Introducing General Availability of Service Maps in New Relic APM
Introducing General Availability of Service Maps in New Relic APM
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[This article was written by Stevan Arychuk]
Regardless of the industry, every company is now a software business. The modern architectures enabling these businesses are becoming increasingly complex and difficult to manage. Increased complexity means increased risk, further exacerbated by a lack of understanding of the system as a whole.
One response to this increasing complexity is the rise of microservices, which let organizations build software in which specific functions can evolve independently from the rest of the system. This usually allows those functions to scale and move faster. Microservice architectures also help teams isolate complexity, making it easier to solve for a particular problem. But microservices bring their own challenges: how do you give teams visibility into particular service behaviors and how do you manage the ways each microservice interacts with all the other services in a dynamic environment.
These trends and fundamental challenges led us to create a tool specifically designed to help our customers view and understand their complex microservices architectures. Once understood, architectures can be better managed.
So that’s why today we are happy to announce a new feature in New Relic APM that’s designed to do exactly that: Here come Service Maps!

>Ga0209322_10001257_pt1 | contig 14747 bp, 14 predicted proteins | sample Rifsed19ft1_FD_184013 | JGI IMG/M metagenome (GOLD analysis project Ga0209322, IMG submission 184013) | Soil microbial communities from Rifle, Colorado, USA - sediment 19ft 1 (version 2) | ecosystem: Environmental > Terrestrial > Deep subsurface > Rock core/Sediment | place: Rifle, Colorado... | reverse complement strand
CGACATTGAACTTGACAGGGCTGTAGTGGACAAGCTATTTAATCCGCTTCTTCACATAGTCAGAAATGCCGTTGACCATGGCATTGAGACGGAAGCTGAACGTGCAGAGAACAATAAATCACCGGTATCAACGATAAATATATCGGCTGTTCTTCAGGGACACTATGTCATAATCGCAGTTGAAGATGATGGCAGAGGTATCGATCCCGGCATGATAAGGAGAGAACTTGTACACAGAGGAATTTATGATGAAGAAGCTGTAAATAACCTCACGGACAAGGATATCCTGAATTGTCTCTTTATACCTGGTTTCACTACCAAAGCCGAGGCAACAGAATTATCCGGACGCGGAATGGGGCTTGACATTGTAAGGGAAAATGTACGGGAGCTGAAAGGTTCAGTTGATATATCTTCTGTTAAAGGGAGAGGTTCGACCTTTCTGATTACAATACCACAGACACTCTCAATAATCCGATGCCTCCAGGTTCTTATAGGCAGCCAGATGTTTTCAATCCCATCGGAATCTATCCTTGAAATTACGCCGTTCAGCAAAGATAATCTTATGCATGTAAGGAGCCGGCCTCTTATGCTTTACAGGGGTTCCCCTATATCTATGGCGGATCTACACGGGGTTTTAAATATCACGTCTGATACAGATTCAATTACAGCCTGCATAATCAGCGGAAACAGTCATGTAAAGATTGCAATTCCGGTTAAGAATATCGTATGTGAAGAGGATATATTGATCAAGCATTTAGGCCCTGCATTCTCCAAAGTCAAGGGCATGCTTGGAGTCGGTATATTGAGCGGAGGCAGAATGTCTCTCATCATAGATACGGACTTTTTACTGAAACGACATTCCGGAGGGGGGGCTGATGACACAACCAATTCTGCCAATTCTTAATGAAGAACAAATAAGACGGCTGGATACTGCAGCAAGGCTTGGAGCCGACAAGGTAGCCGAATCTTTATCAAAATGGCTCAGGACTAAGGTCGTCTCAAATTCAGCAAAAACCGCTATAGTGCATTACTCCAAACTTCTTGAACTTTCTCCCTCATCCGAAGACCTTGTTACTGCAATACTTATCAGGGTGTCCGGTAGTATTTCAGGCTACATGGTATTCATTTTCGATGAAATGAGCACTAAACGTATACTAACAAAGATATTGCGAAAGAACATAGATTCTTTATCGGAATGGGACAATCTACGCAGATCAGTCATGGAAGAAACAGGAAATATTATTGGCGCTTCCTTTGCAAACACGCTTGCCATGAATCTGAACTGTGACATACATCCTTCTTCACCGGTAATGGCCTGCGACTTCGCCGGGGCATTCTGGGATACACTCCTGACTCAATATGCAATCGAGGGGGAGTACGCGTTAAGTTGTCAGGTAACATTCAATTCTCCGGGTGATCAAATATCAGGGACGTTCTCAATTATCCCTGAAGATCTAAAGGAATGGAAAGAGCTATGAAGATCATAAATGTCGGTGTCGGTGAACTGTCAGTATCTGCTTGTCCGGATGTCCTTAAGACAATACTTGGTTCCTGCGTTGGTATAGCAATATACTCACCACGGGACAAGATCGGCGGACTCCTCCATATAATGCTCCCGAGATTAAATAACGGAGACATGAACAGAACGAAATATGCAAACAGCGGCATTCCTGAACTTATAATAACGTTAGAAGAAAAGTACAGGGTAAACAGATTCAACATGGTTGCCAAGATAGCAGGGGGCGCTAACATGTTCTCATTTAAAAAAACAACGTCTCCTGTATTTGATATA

Service Maps are a new map visualization feature in New Relic APM specifically designed for microservice and modern architectures that have many decoupled apps, services, and components. Service developers who build these services, ops and site engineering teams that support them, and DevOps teams that do all the above—you can now rejoice! Service Maps will help you better understand your complex software architectures by creating a visual, real-time map that represents your specific view of the world.
Auto-generated dynamic magic maps
Using visual aids to represent complex architectures is not a new concept. Large-format network or architecture diagrams built in Visio or Omnigraffle have a long history in software businesses. Although useful, these diagrams can be time consuming to create, often require input from numerous people or teams to provide a complete picture, and may become out of date almost immediately due to constant architecture changes.
Service Maps will not only show a representation of your architecture as seen by New Relic APM auto-magically, but any changes to the architecture will be reflected in the map. Real-time health status for components shown on the map are made visible for troubleshooting purposes, including evaluating the health of incoming or outgoing connections for each specific app.